The Biden administration has been moving to strengthen enforcement against illegal and anticompetitive mergers.
If the deal fails, Microsoft will owe Activision a "break-up fee" of up to $3 billion. That prospect should motivate Microsoft to make concessions to antitrust regulators to get it done, said John Freeman, vice president at CFRA Research.
DOESN'T ACTIVISION HAVE WORKPLACE PROBLEMS?
Activision has attracted unwanted attention from U.S. workforce discrimination regulators, the Securities and Exchange Commission and its own shareholders over allegations of a toxic workplace. California's civil rights agency also sued the Santa Monica-based company in July, citing a "frat boy" culture that had become a "breeding ground for harassment and discrimination against women."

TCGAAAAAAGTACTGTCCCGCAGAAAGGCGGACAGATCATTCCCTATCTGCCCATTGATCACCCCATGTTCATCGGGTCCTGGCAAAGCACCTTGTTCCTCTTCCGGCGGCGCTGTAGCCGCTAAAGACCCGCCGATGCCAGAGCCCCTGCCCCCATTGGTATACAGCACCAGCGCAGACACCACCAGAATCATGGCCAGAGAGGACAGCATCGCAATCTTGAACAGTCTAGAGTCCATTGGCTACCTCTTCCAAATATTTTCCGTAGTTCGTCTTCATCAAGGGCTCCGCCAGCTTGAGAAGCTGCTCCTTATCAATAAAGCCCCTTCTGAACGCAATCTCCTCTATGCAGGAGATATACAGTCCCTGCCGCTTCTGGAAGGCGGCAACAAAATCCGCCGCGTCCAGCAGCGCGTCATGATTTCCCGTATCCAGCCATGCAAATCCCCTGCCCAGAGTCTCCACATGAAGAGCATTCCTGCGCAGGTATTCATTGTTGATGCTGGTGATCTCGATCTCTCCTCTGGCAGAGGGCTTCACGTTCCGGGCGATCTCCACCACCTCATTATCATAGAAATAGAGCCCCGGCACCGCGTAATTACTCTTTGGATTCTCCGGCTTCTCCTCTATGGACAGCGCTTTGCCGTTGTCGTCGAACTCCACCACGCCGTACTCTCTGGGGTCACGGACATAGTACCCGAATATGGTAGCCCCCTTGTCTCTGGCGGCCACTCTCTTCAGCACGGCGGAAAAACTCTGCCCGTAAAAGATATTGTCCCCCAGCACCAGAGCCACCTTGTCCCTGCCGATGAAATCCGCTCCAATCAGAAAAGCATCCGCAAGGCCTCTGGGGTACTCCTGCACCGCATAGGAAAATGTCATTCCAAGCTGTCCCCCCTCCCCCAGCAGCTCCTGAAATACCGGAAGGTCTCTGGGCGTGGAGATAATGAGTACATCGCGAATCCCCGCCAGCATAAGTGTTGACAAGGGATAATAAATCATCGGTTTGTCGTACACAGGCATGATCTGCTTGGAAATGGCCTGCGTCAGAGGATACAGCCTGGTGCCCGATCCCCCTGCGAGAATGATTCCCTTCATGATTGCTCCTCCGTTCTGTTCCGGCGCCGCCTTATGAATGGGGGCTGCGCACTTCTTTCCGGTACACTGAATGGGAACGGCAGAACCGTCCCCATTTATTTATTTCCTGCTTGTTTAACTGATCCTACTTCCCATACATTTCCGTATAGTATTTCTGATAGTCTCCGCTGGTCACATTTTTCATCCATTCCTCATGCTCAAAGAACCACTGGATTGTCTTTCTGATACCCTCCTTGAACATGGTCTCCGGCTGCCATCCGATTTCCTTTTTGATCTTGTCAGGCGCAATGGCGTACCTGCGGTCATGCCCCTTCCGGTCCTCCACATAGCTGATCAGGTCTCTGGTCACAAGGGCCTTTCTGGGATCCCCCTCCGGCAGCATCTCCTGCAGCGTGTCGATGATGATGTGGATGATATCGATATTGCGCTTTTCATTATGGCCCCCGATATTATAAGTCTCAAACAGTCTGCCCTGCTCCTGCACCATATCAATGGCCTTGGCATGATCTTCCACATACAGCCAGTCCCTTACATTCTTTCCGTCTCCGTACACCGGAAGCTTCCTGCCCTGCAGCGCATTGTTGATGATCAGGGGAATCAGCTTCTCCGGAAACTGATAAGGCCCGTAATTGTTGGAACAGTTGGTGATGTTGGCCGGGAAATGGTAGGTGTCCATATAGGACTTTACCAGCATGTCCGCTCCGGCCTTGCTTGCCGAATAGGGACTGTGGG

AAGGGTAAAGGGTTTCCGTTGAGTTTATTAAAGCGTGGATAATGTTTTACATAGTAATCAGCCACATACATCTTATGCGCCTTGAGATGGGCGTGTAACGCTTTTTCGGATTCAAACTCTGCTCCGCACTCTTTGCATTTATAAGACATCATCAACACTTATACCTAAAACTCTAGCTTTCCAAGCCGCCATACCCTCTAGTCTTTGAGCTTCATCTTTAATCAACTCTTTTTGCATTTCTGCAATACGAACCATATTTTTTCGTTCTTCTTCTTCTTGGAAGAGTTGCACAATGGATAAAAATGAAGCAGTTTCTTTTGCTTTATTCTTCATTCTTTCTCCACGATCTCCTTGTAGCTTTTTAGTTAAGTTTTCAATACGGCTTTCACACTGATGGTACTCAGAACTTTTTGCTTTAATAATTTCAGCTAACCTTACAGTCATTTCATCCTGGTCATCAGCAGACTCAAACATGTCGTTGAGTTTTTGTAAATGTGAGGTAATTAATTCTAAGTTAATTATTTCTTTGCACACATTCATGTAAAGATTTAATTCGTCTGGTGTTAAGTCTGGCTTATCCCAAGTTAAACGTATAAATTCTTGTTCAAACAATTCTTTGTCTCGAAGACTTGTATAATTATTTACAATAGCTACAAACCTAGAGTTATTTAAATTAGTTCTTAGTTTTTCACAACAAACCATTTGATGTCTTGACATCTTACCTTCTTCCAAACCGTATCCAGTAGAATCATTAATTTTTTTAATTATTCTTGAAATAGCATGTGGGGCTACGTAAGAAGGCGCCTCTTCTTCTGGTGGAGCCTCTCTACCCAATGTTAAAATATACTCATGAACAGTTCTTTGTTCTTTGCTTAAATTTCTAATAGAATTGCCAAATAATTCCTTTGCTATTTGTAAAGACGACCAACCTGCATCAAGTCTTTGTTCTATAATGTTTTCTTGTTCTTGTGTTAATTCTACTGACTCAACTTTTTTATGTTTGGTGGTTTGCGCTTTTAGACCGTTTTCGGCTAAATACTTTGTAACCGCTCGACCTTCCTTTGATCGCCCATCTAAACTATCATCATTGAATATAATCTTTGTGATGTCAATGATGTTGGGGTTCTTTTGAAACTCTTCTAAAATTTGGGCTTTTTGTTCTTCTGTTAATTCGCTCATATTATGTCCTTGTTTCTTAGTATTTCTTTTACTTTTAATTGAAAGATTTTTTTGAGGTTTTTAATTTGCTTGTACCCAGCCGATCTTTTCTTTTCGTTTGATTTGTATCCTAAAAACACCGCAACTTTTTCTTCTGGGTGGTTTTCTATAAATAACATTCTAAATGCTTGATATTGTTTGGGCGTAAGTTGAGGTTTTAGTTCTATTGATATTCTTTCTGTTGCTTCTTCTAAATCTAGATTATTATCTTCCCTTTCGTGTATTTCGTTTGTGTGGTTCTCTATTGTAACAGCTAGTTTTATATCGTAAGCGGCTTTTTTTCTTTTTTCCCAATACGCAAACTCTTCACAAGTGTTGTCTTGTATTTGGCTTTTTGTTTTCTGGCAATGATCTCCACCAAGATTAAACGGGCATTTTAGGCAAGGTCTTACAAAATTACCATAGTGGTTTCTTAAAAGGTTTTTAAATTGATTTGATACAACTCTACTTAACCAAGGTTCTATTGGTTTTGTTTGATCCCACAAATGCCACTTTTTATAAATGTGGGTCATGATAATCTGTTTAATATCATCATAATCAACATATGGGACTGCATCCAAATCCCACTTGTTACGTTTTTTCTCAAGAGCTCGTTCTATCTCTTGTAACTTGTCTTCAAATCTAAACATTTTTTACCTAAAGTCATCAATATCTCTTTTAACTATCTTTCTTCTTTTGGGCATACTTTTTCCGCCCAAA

Microsoft CEO Satya Nadella noted in an investor call Tuesday that "the culture of our organization is my No. 1 priority," adding that "it's critical for Activision Blizzard to drive forward" on commitments made last year to improve its workplace culture. Activision hasn't made clear if its longtime leader Bobby Kotick, the CEO since 1991, will stick with Microsoft after the deal is closed.
Activision's legal problems dragged down its stock price and might have made it easier for Microsoft to make a successful takeover bid. But a union representing technology and gaming workers said concerns about working conditions should be considered by U.S. and state officials before any deal is approved.
"Activision Blizzard worker concerns must be addressed in any plan - acquisition or not – on the future direction of the company," Christopher Shelton, president of the Communications Workers of America, said in a statement.
© 2022 The Associated Press. All rights reserved. This material may not be published, broadcast, rewritten or redistributed without permission.